The Sealy City Council is moving forward with a new company – Katy-based Aquatico Pool Management – to oversee the swimming pool in Cryan Park.
The decision was made last week following a dispute over insurance with the YMCA of Greater Houston, which previously managed the pool.
The Irene LaBlanc swimming pool is scheduled to open to the public May 26.
Director of Planning and Community Development Warren Escovy said Aquatico will train, hire and manage lifeguards and cover their insurance. The management company will not take money or handle concessions; that’s the responsibility of the city, Escovy said. The cost to the city is about $36,280, Escovy said, but that could change if hours of operation are altered.
City officials are proposing that the pool will be open from noon to 8 p.m. Tuesday through Sunday.
“It’s a possibility we could look at offering swim lessons toward the end of the summer, but with this time frame, I just don’t see that happening,” Escovy said.
Jeff Seabolt, CEO of Aquatico, said his staff will be responsible for taking head counts to ensure that their numbers match up with the money that comes in.
“We are getting staffed up and ready, and we did just pick up [a contract with] Jordan Ranch down the street,” he said. “I have some guards who can move back and forth.”
The company, which has 400 lifeguards and manages 45 properties, has been in business for a decade, Seabolt added.
“We’re honored to take on this contract,” he said. “My main goal is to make sure these facilities stay safe.”
Jobs will be advertised locally, and Councilwoman Dee Anne Lerma said she already has been approached by lifeguards who worked for the Y who are interested in returning to the Sealy pool this summer.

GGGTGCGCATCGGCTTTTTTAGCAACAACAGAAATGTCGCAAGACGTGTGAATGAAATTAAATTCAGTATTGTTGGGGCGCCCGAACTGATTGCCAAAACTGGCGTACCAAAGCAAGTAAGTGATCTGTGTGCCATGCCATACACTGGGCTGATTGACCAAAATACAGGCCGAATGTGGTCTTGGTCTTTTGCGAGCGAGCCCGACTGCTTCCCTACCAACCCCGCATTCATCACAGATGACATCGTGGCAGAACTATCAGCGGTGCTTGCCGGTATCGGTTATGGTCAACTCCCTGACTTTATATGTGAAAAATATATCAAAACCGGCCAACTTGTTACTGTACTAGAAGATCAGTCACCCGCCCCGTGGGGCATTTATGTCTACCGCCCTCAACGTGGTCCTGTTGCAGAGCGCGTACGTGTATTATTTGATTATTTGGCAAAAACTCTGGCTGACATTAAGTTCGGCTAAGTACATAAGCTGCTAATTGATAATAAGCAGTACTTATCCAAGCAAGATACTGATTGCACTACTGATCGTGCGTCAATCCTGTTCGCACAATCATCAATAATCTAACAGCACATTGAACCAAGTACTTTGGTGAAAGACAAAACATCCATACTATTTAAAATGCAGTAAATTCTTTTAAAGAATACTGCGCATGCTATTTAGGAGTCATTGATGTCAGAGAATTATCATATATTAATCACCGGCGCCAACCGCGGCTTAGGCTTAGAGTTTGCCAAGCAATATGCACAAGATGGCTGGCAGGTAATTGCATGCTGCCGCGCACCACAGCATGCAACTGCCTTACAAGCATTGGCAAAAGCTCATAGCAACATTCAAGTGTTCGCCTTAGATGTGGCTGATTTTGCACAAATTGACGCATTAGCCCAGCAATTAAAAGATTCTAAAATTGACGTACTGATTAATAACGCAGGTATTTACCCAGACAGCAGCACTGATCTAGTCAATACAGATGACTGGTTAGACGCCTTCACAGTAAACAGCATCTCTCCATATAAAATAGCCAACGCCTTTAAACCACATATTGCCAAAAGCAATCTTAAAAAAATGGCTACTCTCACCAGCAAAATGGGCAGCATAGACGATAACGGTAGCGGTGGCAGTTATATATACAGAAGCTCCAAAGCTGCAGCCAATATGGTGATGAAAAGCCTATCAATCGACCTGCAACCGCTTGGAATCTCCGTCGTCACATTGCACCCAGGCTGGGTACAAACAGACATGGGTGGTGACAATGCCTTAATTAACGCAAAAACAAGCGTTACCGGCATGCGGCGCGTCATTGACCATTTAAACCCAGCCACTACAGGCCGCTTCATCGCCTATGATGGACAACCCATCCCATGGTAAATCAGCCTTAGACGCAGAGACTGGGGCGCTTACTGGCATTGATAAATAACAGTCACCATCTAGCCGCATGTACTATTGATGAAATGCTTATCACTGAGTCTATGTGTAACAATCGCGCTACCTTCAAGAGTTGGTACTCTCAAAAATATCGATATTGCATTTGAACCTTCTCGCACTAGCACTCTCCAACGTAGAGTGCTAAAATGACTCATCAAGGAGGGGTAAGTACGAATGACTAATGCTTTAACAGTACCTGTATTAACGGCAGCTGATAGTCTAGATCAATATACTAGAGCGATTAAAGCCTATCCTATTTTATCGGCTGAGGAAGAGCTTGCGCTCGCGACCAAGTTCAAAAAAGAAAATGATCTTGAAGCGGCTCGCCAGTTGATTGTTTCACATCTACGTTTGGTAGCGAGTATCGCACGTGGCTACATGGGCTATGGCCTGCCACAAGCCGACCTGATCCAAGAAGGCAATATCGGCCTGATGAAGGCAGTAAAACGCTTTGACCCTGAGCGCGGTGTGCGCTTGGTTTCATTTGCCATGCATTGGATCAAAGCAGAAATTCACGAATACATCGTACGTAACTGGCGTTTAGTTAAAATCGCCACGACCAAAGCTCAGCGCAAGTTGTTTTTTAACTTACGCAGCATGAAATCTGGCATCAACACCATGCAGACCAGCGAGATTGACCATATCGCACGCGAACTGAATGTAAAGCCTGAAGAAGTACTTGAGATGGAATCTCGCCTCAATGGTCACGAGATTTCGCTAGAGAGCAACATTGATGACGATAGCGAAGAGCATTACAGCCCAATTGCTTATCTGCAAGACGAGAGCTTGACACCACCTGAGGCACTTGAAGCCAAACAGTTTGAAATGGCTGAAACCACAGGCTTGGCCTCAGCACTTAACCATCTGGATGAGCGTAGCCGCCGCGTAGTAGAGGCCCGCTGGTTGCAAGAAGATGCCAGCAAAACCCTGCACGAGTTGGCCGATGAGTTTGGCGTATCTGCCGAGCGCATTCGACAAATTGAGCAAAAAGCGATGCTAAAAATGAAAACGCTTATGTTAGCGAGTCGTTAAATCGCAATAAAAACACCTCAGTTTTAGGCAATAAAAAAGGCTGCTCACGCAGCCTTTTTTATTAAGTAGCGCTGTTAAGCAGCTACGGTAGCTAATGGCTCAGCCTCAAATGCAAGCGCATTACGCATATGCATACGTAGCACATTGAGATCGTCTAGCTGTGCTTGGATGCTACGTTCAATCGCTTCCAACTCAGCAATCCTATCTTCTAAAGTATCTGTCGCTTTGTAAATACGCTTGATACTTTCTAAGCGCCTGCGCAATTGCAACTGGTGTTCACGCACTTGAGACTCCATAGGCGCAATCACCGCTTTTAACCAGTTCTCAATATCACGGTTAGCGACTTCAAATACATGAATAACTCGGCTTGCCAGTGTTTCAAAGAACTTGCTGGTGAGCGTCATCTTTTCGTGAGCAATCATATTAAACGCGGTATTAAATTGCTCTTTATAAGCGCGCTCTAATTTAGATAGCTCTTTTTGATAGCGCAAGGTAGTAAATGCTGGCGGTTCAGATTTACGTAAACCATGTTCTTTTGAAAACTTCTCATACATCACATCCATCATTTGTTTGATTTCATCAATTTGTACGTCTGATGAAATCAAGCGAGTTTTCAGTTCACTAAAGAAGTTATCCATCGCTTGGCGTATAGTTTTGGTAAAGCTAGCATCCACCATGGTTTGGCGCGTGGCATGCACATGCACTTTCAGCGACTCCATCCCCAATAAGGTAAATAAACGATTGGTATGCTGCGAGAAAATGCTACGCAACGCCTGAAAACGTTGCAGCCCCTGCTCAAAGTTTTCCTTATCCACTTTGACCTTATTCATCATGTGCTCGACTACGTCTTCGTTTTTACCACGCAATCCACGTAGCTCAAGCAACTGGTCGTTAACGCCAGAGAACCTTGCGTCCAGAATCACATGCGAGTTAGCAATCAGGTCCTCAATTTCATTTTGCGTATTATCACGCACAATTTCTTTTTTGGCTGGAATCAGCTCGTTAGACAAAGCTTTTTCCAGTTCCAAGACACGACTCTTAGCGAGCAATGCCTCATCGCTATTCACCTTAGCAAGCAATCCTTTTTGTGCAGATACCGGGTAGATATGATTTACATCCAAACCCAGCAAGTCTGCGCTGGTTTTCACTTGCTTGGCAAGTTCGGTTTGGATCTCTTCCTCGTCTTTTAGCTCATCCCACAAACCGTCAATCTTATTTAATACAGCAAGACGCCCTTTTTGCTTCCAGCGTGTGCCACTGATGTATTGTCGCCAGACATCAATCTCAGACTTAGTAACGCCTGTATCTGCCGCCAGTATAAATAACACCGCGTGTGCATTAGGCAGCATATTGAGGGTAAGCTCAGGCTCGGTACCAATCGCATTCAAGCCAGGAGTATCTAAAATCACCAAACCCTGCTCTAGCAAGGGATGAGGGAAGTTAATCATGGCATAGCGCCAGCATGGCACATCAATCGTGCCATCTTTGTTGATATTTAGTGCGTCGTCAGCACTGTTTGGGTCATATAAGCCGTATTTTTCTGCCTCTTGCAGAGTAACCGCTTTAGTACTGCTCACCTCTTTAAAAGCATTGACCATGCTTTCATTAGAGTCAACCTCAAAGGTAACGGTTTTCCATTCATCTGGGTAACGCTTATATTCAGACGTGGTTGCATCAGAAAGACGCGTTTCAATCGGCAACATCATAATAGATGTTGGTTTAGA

“We’re a fun team to work with as long as everybody is doing their job,” Seabolt said.
Officials with the YMCA of Greater Houston issued a press release last week explaining their decision to sever ties with the city.
“At this point, we are not able to move forward contractually with the city of Sealy and management of the city pool,” said District Executive Greg Coop. “We have been in discussion regarding indemnification and insurance, and from our perspective, we cannot accept increased exposure. We have been advised not to sign the current agreement the city has proposed. This is not about fees. We agreed early in the conversation to accept lower management fees to help the city due to the current financial situation. We plan to continue offering sports and after-school programs, and will focus on improving the quality of our offerings.”
Councilman Chris Noack expressed concern that city officials knew in mid-April that the YMCA contract would be terminated but council was not notified until May.
In other matters during the May 8 meeting:
•The city’s financial adviser reviewed a proposal to issue certificates of obligation in an amount not to exceed $12 million. A copy of the presentation is posted at sealynews.com. The council unanimously approved the resolution, and the financial adviser confirmed for Mayor Janice Whitehead that if the council authorizes a notice of intention and later decides not to go forward with issuing the COs, they have no legal obligation. Notice of the issuance is expected to be posted in July.
•Grant Rabon of NewGen Strategies & Solutions addressed the council about plans for a utility rate study. Discussion is ongoing about potential impact fees for new development.
•The council authorized the city manager to execute an agreement with the Texas Department of Transportation for maintenance and operation of continuous highway lighting systems within the city.